What Is the Probation Officer Test?

You must pass a test to become a Probation/Parole Officer. The duties of a Probation Officer are to work with individuals who are serving probation instead of jail time. Part of the responsibilities of the job include keeping in contact with offenders and their families. You are also responsible for juggling deadlines enforced by the courts and ensuring that all terms of the offenders' probations are met, including drug testing.

What Do Those Who Score High Receive?

Those who score high on the exam increase their chances of becoming Probation Officers. There are over 100,00 Probation Officers in the U.S., and the average annual salary is $49,060. Some benefits of the job include paid vacation, sick leave, a pension, and health, dental, and life insurance coverage.

What Are the Challenges to Passing?

The Probation Officer test consists of multiple sections, each assessing different skills required for the job. Each state provides a different exam. Becoming familiar with the type of exam you will take is an important part of your preparation.


About the Probation Officer Test

There are a variety of Probation Officers tests your state may choose from. For example, Georgia requires you to take the WorkKeys Applied Mathematics, Reading for Information, and Locating Information assessments. Other states may require you to take the CPS HR or PSI Probation Officer Test.

Below is a detailed explanation of the sections that can be found on a Probation Officer test:

  • Following Written Directions – This section assesses your ability to apply a set of rules to determine the correct action or solution for a problem.
  • Problem Solving – This section assesses the ability to evaluate a set of facts and draw logical conclusions.
  • Reading Comprehension – This section assesses the ability to read a passage and answer questions that may require identifying facts and details, interpreting information, or drawing conclusions.
  • Writing Clarity/Written Communication – This section assesses the ability to recognize and use clear writing, avoiding writing problems that result in ambiguous or erroneous communication.
  • Writing Detail – This section assesses the ability to evaluate written information and determine whether it provides a useful, detailed description of people or events.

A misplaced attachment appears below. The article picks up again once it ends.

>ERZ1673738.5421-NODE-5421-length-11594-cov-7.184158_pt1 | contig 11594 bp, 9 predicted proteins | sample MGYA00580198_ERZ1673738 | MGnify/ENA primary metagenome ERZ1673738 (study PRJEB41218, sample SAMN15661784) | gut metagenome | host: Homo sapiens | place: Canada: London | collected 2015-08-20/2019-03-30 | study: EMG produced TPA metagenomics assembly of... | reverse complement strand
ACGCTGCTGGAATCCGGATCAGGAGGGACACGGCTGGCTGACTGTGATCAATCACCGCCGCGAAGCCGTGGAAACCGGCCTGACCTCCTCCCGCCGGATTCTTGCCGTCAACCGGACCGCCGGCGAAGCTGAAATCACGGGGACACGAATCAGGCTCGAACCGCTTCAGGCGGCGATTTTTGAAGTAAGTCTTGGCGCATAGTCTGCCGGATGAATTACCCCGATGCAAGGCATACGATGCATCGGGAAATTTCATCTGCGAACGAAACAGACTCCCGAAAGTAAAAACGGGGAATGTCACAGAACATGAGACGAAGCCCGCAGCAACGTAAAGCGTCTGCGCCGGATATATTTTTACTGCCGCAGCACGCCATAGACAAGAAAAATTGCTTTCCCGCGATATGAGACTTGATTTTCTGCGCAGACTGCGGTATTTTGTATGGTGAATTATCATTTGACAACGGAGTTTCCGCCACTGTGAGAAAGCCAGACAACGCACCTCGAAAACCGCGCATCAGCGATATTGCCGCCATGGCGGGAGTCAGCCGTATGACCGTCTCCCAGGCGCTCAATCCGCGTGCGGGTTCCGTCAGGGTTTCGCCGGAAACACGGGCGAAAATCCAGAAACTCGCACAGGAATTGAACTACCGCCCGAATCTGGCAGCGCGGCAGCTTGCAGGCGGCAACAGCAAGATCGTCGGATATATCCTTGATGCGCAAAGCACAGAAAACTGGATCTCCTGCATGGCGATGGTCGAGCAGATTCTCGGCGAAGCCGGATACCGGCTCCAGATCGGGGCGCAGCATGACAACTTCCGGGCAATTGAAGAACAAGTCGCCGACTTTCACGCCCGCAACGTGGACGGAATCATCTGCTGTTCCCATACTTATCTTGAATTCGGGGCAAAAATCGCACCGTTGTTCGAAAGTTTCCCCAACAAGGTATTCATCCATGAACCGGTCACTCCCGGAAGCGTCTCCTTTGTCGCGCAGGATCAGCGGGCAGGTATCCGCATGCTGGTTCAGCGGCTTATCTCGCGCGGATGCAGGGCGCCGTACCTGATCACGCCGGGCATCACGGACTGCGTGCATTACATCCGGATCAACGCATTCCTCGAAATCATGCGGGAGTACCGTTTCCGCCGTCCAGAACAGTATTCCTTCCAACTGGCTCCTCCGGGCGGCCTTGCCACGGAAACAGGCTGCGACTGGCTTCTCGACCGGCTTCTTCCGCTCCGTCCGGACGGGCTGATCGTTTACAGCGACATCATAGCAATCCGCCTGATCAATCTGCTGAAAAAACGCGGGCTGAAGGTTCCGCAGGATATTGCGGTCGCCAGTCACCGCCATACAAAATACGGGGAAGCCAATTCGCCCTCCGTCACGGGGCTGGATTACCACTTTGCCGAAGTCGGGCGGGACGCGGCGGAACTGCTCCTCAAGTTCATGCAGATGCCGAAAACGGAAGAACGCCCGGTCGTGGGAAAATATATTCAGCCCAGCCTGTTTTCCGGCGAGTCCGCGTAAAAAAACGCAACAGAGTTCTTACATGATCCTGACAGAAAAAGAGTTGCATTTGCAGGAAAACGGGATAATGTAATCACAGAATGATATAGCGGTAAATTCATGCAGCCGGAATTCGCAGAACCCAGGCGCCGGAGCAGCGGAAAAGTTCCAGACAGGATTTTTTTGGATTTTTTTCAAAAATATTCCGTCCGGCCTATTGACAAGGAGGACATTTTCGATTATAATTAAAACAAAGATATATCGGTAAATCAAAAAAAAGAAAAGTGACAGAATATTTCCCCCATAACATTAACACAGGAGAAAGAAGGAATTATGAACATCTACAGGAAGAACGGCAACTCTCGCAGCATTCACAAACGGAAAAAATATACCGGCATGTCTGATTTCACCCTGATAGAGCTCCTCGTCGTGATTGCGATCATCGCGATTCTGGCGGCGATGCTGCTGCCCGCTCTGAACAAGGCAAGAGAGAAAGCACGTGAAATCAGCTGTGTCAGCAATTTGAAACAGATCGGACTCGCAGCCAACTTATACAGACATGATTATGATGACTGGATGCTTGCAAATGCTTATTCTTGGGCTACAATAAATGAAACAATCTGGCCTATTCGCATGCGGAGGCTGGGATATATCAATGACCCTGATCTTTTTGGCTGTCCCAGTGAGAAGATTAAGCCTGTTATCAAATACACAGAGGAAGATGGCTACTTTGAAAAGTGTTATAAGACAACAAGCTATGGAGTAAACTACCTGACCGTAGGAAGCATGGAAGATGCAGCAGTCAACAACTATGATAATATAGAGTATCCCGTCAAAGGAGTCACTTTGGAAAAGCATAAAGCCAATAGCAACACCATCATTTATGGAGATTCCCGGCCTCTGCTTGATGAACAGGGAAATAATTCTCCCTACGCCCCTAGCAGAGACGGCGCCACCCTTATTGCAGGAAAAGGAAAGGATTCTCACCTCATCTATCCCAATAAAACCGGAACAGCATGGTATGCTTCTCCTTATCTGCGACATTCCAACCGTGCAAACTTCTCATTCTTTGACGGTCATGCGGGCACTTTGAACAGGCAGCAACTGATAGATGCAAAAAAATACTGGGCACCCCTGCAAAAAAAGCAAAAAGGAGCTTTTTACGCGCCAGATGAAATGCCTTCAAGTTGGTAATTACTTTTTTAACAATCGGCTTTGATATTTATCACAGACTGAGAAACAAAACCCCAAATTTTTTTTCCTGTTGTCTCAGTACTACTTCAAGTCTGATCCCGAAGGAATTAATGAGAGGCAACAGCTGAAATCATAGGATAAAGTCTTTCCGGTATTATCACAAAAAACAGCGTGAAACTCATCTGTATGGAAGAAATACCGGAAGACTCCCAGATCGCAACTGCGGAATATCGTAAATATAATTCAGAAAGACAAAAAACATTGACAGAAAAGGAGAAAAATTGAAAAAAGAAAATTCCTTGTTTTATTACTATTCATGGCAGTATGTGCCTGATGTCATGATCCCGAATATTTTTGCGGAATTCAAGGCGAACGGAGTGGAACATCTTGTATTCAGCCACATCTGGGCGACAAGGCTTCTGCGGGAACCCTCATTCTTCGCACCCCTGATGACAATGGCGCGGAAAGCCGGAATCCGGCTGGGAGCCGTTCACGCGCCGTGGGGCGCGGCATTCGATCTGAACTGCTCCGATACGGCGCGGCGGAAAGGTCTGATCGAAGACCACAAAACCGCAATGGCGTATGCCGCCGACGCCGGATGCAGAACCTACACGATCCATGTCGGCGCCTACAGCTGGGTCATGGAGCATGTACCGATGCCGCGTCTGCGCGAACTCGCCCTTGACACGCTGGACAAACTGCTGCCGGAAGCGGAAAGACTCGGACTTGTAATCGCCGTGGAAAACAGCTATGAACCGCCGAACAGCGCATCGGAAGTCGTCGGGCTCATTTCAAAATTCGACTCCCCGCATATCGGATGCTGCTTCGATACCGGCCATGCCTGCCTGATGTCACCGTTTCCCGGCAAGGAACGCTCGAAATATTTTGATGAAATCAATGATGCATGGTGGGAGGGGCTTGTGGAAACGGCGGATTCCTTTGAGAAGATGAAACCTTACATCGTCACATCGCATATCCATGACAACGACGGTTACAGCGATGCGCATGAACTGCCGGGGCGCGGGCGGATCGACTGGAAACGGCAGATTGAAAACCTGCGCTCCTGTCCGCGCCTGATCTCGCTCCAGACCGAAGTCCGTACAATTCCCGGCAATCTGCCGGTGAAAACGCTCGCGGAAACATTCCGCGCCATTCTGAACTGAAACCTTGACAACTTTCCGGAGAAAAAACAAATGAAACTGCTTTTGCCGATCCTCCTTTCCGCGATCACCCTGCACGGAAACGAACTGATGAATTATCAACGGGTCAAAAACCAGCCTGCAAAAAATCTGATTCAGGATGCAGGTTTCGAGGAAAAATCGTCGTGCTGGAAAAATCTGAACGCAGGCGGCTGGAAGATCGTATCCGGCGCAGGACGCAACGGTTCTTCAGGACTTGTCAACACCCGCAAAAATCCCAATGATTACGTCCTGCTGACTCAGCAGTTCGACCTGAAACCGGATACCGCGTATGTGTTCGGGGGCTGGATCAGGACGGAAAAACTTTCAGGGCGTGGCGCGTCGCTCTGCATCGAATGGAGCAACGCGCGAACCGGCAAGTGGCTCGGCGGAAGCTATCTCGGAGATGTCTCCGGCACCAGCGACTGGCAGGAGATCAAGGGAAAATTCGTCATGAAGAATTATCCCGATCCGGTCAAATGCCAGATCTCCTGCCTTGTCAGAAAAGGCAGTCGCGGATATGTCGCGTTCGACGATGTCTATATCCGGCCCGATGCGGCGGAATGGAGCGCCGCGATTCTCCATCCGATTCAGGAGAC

• Accuracy with Forms and Coded Information – This section has two parts. In the first part, you must demonstrate your ability to check the accuracy of information coded in report forms compared to a written summary. In the second part, you must compare coded information to a brief list of information and determine whether the coded information matches any of the items on the list.
  • Work Attitudes – This section is designed to measure attitudes about work-related situations and behavior, reflecting attributes like conscientiousness, confidence, handling work pressure, getting along with others, and integrity/trustworthiness.
  • Probation and Parole Concepts – This section assesses your knowledge of areas required by the field of Probation and Parole, such as psychology, interpersonal skills, interviewing, case management, and criminal justice.

Each Probation Officer test is different, and the sections listed above are just some of the sections you may encounter on a test. A general passing score is 70%.


Probation Officer Hiring Process

Each state has its own Probation Officer hiring process. The general hiring process consists of meeting basic requirements, including being a U.S. citizen, having a college degree, and being between the ages of 20–38. If you meet your state/agency requirements, you can submit an application. Once your application has been approved, you are required to take a written exam, along with a background check, a medical exam, and a psychological exam. Only after you pass all the exams will you be considered to take part in the training process.


The Benefits of Being Ready

Practicing with sample tests, reviewing study guides, and absorbing helpful exam tips can help you to achieve a better testing attitude and stronger self-confidence. This will inevitably lead to a more successful exam experience on the Parole Officer test. You can increase your testing speed, gain a better understanding of the underlying focus of test questions, and become familiar with the types of questions you will encounter through preparation.